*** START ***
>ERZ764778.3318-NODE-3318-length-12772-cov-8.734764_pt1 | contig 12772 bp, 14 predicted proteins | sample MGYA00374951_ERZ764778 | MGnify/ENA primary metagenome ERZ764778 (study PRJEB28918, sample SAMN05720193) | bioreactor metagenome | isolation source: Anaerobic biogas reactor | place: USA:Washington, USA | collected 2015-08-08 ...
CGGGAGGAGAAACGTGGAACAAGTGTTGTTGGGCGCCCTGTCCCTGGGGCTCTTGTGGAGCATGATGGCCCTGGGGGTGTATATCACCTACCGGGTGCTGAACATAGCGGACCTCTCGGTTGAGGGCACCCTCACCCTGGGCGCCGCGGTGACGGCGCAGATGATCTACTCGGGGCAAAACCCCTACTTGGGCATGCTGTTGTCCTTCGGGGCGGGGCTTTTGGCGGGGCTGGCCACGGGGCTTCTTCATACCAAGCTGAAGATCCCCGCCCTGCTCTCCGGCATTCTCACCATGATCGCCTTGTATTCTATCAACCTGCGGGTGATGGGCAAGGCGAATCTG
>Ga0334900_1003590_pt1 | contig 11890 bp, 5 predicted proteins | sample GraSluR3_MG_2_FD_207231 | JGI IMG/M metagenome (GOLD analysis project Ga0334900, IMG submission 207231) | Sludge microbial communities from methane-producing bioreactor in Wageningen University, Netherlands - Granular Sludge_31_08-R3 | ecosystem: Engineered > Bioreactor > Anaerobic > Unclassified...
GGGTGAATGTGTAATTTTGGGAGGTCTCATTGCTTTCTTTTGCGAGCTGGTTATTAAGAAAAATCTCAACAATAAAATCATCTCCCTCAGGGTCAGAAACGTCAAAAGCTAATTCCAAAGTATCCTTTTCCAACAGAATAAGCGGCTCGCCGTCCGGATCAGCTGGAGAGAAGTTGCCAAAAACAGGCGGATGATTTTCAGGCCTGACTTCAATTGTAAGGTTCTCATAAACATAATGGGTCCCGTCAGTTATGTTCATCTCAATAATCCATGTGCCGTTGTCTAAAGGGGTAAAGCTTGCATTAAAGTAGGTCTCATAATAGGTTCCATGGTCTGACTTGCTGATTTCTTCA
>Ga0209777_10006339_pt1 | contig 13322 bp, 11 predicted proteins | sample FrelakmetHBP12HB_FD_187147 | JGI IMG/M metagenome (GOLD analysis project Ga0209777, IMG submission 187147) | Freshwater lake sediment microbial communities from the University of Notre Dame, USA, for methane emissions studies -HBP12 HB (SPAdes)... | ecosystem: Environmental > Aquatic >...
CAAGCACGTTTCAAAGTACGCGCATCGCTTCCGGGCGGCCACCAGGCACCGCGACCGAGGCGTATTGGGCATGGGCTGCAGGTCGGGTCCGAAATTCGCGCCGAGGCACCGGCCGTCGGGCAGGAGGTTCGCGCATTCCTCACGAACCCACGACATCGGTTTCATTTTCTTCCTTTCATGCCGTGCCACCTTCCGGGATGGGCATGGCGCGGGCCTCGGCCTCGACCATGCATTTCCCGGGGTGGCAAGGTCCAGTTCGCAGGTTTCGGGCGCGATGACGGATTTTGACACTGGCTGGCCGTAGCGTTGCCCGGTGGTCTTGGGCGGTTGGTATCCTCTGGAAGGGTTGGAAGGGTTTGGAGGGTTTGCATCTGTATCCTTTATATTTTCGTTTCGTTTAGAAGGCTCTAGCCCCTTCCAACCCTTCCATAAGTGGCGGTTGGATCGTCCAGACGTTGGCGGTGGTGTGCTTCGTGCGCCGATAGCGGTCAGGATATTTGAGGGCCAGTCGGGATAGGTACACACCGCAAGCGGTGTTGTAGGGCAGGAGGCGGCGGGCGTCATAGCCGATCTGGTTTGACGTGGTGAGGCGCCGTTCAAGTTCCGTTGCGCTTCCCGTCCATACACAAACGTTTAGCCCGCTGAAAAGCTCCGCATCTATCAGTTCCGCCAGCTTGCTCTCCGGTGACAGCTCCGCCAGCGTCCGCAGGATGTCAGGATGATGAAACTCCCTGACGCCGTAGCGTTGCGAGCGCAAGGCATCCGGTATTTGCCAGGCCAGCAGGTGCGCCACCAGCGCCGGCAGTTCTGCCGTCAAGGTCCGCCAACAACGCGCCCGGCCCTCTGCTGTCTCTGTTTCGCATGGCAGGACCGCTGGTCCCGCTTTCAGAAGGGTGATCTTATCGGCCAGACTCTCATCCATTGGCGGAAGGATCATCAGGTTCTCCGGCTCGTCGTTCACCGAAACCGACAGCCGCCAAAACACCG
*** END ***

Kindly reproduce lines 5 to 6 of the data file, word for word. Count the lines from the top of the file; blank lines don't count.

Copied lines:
>Ga0209777_10006339_pt1 | contig 13322 bp, 11 predicted proteins | sample FrelakmetHBP12HB_FD_187147 | JGI IMG/M metagenome (GOLD analysis project Ga0209777, IMG submission 187147) | Freshwater lake sediment microbial communities from the University of Notre Dame, USA, for methane emissions studies -HBP12 HB (SPAdes)... | ecosystem: Environmental > Aquatic >...
CAAGCACGTTTCAAAGTACGCGCATCGCTTCCGGGCGGCCACCAGGCACCGCGACCGAGGCGTATTGGGCATGGGCTGCAGGTCGGGTCCGAAATTCGCGCCGAGGCACCGGCCGTCGGGCAGGAGGTTCGCGCATTCCTCACGAACCCACGACATCGGTTTCATTTTCTTCCTTTCATGCCGTGCCACCTTCCGGGATGGGCATGGCGCGGGCCTCGGCCTCGACCATGCATTTCCCGGGGTGGCAAGGTCCAGTTCGCAGGTTTCGGGCGCGATGACGGATTTTGACACTGGCTGGCCGTAGCGTTGCCCGGTGGTCTTGGGCGGTTGGTATCCTCTGGAAGGGTTGGAAGGGTTTGGAGGGTTTGCATCTGTATCCTTTATATTTTCGTTTCGTTTAGAAGGCTCTAGCCCCTTCCAACCCTTCCATAAGTGGCGGTTGGATCGTCCAGACGTTGGCGGTGGTGTGCTTCGTGCGCCGATAGCGGTCAGGATATTTGAGGGCCAGTCGGGATAGGTACACACCGCAAGCGGTGTTGTAGGGCAGGAGGCGGCGGGCGTCATAGCCGATCTGGTTTGACGTGGTGAGGCGCCGTTCAAGTTCCGTTGCGCTTCCCGTCCATACACAAACGTTTAGCCCGCTGAAAAGCTCCGCATCTATCAGTTCCGCCAGCTTGCTCTCCGGTGACAGCTCCGCCAGCGTCCGCAGGATGTCAGGATGATGAAACTCCCTGACGCCGTAGCGTTGCGAGCGCAAGGCATCCGGTATTTGCCAGGCCAGCAGGTGCGCCACCAGCGCCGGCAGTTCTGCCGTCAAGGTCCGCCAACAACGCGCCCGGCCCTCTGCTGTCTCTGTTTCGCATGGCAGGACCGCTGGTCCCGCTTTCAGAAGGGTGATCTTATCGGCCAGACTCTCATCCATTGGCGGAAGGATCATCAGGTTCTCCGGCTCGTCGTTCACCGAAACCGACAGCCGCCAAAACACCG